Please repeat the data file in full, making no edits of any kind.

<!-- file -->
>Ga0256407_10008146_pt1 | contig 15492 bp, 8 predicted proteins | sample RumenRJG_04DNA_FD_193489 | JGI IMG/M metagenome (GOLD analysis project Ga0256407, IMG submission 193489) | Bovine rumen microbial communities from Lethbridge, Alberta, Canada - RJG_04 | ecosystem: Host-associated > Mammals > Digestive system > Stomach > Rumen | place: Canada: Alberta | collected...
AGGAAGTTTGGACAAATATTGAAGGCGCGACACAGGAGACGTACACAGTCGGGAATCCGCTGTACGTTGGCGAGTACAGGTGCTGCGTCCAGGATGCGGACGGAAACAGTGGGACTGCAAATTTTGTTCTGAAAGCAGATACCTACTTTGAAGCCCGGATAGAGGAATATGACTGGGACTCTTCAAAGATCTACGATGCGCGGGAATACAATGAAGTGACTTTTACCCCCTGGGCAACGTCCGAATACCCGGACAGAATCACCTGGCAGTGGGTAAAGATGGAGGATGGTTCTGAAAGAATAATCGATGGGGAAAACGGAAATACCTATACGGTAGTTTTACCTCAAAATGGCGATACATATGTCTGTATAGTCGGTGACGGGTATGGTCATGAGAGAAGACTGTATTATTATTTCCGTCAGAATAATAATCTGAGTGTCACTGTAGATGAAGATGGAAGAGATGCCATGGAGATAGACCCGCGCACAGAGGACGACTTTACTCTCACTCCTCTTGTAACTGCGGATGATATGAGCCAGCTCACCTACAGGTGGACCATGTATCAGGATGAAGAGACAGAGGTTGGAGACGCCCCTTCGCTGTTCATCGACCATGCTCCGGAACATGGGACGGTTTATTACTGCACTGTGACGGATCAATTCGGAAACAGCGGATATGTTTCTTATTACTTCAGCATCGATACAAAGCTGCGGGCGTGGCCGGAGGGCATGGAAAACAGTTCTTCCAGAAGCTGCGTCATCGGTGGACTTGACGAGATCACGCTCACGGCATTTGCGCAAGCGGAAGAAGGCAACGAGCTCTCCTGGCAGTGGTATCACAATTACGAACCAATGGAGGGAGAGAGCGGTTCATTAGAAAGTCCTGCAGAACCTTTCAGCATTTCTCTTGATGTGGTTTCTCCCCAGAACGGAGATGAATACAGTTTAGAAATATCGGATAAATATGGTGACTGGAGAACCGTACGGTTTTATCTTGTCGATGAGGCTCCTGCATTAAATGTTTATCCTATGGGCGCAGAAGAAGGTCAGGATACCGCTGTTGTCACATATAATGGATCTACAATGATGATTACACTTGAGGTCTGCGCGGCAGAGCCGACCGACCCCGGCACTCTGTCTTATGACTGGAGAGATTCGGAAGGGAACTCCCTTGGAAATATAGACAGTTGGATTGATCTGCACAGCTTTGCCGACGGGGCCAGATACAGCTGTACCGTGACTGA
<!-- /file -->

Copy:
>Ga0256407_10008146_pt1 | contig 15492 bp, 8 predicted proteins | sample RumenRJG_04DNA_FD_193489 | JGI IMG/M metagenome (GOLD analysis project Ga0256407, IMG submission 193489) | Bovine rumen microbial communities from Lethbridge, Alberta, Canada - RJG_04 | ecosystem: Host-associated > Mammals > Digestive system > Stomach > Rumen | place: Canada: Alberta | collected...
AGGAAGTTTGGACAAATATTGAAGGCGCGACACAGGAGACGTACACAGTCGGGAATCCGCTGTACGTTGGCGAGTACAGGTGCTGCGTCCAGGATGCGGACGGAAACAGTGGGACTGCAAATTTTGTTCTGAAAGCAGATACCTACTTTGAAGCCCGGATAGAGGAATATGACTGGGACTCTTCAAAGATCTACGATGCGCGGGAATACAATGAAGTGACTTTTACCCCCTGGGCAACGTCCGAATACCCGGACAGAATCACCTGGCAGTGGGTAAAGATGGAGGATGGTTCTGAAAGAATAATCGATGGGGAAAACGGAAATACCTATACGGTAGTTTTACCTCAAAATGGCGATACATATGTCTGTATAGTCGGTGACGGGTATGGTCATGAGAGAAGACTGTATTATTATTTCCGTCAGAATAATAATCTGAGTGTCACTGTAGATGAAGATGGAAGAGATGCCATGGAGATAGACCCGCGCACAGAGGACGACTTTACTCTCACTCCTCTTGTAACTGCGGATGATATGAGCCAGCTCACCTACAGGTGGACCATGTATCAGGATGAAGAGACAGAGGTTGGAGACGCCCCTTCGCTGTTCATCGACCATGCTCCGGAACATGGGACGGTTTATTACTGCACTGTGACGGATCAATTCGGAAACAGCGGATATGTTTCTTATTACTTCAGCATCGATACAAAGCTGCGGGCGTGGCCGGAGGGCATGGAAAACAGTTCTTCCAGAAGCTGCGTCATCGGTGGACTTGACGAGATCACGCTCACGGCATTTGCGCAAGCGGAAGAAGGCAACGAGCTCTCCTGGCAGTGGTATCACAATTACGAACCAATGGAGGGAGAGAGCGGTTCATTAGAAAGTCCTGCAGAACCTTTCAGCATTTCTCTTGATGTGGTTTCTCCCCAGAACGGAGATGAATACAGTTTAGAAATATCGGATAAATATGGTGACTGGAGAACCGTACGGTTTTATCTTGTCGATGAGGCTCCTGCATTAAATGTTTATCCTATGGGCGCAGAAGAAGGTCAGGATACCGCTGTTGTCACATATAATGGATCTACAATGATGATTACACTTGAGGTCTGCGCGGCAGAGCCGACCGACCCCGGCACTCTGTCTTATGACTGGAGAGATTCGGAAGGGAACTCCCTTGGAAATATAGACAGTTGGATTGATCTGCACAGCTTTGCCGACGGGGCCAGATACAGCTGTACCGTGACTGA